Man pleads guilty in S. African honeymoon killing
South African Mziwamadoda Qwabe covers his face with his jacket as he sits in the dock at court in Cape Town, South Africa, Wednesday, Aug. 8, 2012. (AP Photo)
The Associated Press
Published Wednesday, August 8, 2012 7:32AM EDT
Last Updated Wednesday, August 8, 2012 10:30AM EDT
JOHANNESBURG -- One of two South African men accused of being hired by a British newlywed to kill his Swedish bride pleaded guilty Wednesday to his involvement in the slaying and received a 25-year prison sentence after promising to cooperate with prosecutors, officials said.
Mziwamadoda Qwabe pleaded guilty to charges of kidnapping, robbery, murder and illegal possession of a firearm at a hearing in the Western Cape High Court over the November 2010 killing of Anni Dewani. Judge John Hlophe accepted Qwabe's plea bargain, which came as prosecutors and defence lawyers met to prepare for the scheduled start of his trial Monday with accused accomplice Xolile Mngeni, a court official said.
Qwabe's deal requires him to cooperate and testify against others accused in the case, including Dewani's husband, Shrien, who is accused of hiring the two men to kill her on their honeymoon, said Eric Ntabazalila, a spokesman for South Africa's National Prosecuting Authority.
Lawyers and prosecutors also met Wednesday with Mngeni, Ntabazalila said. Mngeni will appear Monday in court, though it is unclear whether his trial will begin then, the spokesman said.
A lawyer for Qwabe could not be immediately reached for comment.
Qwabe and Mngeni's trial has been postponed several times due to Mngeni's poor health. Mngeni had surgery to remove a brain tumor in June 2011.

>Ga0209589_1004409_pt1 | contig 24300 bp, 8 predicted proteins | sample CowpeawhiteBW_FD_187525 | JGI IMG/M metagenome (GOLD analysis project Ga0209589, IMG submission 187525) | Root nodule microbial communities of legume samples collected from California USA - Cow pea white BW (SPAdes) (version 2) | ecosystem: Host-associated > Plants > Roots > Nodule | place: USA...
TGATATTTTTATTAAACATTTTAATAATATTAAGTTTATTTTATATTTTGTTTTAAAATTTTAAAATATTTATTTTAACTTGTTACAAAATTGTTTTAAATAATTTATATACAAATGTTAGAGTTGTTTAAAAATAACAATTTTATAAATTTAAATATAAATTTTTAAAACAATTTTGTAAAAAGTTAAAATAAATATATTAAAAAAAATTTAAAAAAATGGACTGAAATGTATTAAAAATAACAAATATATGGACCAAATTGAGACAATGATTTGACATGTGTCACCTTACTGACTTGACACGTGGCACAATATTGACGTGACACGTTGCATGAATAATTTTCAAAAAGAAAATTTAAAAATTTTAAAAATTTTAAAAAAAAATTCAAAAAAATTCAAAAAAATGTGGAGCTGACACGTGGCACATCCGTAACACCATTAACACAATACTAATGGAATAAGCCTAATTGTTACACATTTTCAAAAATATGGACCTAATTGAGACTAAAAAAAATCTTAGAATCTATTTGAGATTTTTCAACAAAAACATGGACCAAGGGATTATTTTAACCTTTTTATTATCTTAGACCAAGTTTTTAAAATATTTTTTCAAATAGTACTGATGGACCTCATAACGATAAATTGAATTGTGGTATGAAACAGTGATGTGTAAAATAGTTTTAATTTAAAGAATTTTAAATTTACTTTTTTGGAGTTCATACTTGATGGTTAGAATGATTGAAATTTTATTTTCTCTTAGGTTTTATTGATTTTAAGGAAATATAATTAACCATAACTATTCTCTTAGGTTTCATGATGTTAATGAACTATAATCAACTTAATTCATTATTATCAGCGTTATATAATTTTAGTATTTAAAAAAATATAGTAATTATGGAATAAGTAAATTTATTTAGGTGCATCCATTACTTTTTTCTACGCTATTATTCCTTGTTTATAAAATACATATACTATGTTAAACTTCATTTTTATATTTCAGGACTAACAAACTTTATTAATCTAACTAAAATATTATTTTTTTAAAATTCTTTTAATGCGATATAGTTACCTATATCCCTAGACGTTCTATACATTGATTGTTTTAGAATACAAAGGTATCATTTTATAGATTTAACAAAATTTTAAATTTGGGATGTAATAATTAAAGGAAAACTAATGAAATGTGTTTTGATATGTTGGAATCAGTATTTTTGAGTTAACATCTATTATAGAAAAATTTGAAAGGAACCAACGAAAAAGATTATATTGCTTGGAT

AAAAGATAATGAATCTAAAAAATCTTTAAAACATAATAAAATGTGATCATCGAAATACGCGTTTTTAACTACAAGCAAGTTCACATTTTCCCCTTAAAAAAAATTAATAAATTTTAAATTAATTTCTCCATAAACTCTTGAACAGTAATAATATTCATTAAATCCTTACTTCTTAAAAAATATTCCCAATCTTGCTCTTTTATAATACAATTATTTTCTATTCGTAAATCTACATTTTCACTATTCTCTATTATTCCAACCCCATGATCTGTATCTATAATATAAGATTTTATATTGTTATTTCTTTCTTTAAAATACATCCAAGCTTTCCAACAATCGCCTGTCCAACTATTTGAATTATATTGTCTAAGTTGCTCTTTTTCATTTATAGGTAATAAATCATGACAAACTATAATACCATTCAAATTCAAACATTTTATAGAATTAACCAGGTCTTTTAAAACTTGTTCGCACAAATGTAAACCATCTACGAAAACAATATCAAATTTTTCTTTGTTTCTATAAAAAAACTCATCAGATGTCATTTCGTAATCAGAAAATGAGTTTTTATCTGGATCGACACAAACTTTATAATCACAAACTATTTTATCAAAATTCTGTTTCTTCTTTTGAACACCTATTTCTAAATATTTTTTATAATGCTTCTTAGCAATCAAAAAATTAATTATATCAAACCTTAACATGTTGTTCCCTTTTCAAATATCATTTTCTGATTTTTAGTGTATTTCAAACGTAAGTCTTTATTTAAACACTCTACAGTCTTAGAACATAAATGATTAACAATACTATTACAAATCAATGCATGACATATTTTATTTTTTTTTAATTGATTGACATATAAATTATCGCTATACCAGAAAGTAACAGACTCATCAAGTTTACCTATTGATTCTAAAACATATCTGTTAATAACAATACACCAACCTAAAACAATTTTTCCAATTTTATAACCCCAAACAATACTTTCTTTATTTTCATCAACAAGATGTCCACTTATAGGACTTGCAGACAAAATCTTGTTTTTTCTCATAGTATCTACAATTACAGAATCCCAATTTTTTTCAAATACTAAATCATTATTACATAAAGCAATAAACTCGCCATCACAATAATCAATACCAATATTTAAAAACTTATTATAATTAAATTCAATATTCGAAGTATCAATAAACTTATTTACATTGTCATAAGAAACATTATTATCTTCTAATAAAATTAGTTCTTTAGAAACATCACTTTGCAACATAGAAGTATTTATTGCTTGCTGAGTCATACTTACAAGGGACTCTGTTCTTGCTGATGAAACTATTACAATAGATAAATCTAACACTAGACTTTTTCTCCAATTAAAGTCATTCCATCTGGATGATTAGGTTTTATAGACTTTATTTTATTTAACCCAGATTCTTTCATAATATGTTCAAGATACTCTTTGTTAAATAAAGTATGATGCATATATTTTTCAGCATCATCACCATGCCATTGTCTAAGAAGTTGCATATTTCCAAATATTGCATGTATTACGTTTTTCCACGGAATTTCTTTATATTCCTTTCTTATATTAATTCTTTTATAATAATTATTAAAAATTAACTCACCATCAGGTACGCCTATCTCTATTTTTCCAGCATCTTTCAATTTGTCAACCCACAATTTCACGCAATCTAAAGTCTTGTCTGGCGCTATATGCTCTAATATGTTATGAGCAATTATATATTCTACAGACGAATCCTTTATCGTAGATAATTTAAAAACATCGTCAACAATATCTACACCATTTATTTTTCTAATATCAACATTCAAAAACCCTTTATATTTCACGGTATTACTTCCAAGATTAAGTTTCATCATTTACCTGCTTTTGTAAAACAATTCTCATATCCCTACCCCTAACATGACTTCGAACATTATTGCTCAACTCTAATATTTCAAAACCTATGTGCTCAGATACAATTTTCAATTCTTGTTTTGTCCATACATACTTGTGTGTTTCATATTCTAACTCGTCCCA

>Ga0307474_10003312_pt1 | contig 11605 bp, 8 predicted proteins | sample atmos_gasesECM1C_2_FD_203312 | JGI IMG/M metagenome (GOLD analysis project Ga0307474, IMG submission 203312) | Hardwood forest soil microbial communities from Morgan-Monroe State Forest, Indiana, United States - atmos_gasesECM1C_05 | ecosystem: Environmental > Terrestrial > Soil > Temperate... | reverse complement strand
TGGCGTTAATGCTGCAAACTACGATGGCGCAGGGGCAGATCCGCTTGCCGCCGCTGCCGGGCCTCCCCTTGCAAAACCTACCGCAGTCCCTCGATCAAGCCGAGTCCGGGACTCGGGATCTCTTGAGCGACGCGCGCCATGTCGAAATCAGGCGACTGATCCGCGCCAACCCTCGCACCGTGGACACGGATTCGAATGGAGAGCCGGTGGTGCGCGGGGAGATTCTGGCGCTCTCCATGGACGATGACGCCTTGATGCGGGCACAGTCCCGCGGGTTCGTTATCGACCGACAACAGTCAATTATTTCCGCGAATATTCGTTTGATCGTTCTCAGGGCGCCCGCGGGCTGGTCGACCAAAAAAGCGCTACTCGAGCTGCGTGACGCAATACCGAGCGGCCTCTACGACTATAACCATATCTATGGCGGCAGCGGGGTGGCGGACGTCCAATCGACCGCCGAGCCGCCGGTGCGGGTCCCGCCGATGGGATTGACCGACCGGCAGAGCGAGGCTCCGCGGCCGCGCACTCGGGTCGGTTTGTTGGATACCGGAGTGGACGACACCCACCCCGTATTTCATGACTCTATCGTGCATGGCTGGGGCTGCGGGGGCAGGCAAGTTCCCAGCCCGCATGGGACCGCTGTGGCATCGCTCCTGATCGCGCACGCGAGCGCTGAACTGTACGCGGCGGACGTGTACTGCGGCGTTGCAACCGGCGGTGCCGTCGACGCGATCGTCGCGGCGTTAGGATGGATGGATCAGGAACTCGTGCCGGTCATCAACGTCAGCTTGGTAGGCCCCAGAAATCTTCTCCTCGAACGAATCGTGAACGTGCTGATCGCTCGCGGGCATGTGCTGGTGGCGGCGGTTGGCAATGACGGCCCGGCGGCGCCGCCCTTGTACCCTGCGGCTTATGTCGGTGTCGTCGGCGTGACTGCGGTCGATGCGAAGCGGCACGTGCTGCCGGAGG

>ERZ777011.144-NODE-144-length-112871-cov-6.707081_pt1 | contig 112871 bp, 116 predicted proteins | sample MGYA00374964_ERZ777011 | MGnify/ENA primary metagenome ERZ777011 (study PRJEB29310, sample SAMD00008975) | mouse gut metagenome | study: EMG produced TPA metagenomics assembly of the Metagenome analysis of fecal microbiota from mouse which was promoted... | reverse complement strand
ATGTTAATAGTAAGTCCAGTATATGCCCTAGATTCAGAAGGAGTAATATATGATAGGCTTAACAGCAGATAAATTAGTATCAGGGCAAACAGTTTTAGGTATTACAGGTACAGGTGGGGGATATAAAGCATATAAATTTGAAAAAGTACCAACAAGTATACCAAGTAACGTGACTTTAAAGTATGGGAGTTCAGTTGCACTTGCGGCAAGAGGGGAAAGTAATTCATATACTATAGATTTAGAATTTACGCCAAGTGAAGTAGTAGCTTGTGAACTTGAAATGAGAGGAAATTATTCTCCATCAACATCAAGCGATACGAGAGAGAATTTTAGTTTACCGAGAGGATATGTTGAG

The Dewanis were honeymooning in South Africa in November 2010 two weeks after their marriage. Anni Dewani's body, shot in the back of the neck, was found in an abandoned taxi in Cape Town's impoverished Gugulethu township. Husband Shrien Dewani later told investigators gunmen forced him and a taxi driver from the car when they were taking a tour.
Officials at first thought the crime was robbery in South Africa, where violent crime is high but attacks on foreign tourists are rare. However, taxi driver Zola Tongo later testified that Shrien Dewani offered him 15,000 rand (about $2,100) to arrange the killing and make it look like a carjacking. In a plea bargain to avoid a life sentence, Tongo pleaded guilty and was convicted of kidnapping, murder, aggravated robbery and obstructing justice. He was sentenced to 18 years in prison, and is expected to give evidence at trial.
Dewani denied he hired anyone to kill his wife and was allowed by authorities to leave South Africa for the United Kingdom, where he was later arrested. In March, a U.K. High Court ruled that it would be "unjust and oppressive" to extradite Dewani to South Africa, as his mental condition had worsened since his arrest there. Dewani's lawyer told the court in a hearing July 31 that he needed at least a year to recover from depression and post-traumatic stress disorder before being potentially sent back to South Africa.
Ashok Hindocha, Anni Dewani's uncle, said her family was pleased by Qwabe pleading guilty, but "want to know what really happened."
"The way we feel is that we are going through legal torture," Hindocha told the U.K. Press Association. "It is extremely stressful for the family."
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